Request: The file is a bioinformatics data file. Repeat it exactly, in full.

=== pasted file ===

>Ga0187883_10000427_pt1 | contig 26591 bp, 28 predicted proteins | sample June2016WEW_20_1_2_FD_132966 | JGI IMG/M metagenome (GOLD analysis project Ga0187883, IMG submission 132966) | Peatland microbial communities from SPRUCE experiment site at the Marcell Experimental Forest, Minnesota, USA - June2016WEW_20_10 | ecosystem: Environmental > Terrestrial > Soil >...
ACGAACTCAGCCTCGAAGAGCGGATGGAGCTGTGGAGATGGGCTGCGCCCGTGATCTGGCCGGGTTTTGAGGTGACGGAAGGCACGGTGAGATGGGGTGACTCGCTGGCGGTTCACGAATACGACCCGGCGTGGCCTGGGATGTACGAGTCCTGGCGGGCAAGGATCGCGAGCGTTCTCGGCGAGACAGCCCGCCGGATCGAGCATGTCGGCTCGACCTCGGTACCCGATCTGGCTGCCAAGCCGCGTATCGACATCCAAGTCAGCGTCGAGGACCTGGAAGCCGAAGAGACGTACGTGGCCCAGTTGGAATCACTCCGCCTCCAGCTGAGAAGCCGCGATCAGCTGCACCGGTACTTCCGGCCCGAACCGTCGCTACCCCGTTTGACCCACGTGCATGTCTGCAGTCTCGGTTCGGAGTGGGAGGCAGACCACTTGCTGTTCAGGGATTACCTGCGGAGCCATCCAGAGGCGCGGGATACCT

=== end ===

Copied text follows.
>Ga0187883_10000427_pt1 | contig 26591 bp, 28 predicted proteins | sample June2016WEW_20_1_2_FD_132966 | JGI IMG/M metagenome (GOLD analysis project Ga0187883, IMG submission 132966) | Peatland microbial communities from SPRUCE experiment site at the Marcell Experimental Forest, Minnesota, USA - June2016WEW_20_10 | ecosystem: Environmental > Terrestrial > Soil >...
ACGAACTCAGCCTCGAAGAGCGGATGGAGCTGTGGAGATGGGCTGCGCCCGTGATCTGGCCGGGTTTTGAGGTGACGGAAGGCACGGTGAGATGGGGTGACTCGCTGGCGGTTCACGAATACGACCCGGCGTGGCCTGGGATGTACGAGTCCTGGCGGGCAAGGATCGCGAGCGTTCTCGGCGAGACAGCCCGCCGGATCGAGCATGTCGGCTCGACCTCGGTACCCGATCTGGCTGCCAAGCCGCGTATCGACATCCAAGTCAGCGTCGAGGACCTGGAAGCCGAAGAGACGTACGTGGCCCAGTTGGAATCACTCCGCCTCCAGCTGAGAAGCCGCGATCAGCTGCACCGGTACTTCCGGCCCGAACCGTCGCTACCCCGTTTGACCCACGTGCATGTCTGCAGTCTCGGTTCGGAGTGGGAGGCAGACCACTTGCTGTTCAGGGATTACCTGCGGAGCCATCCAGAGGCGCGGGATACCT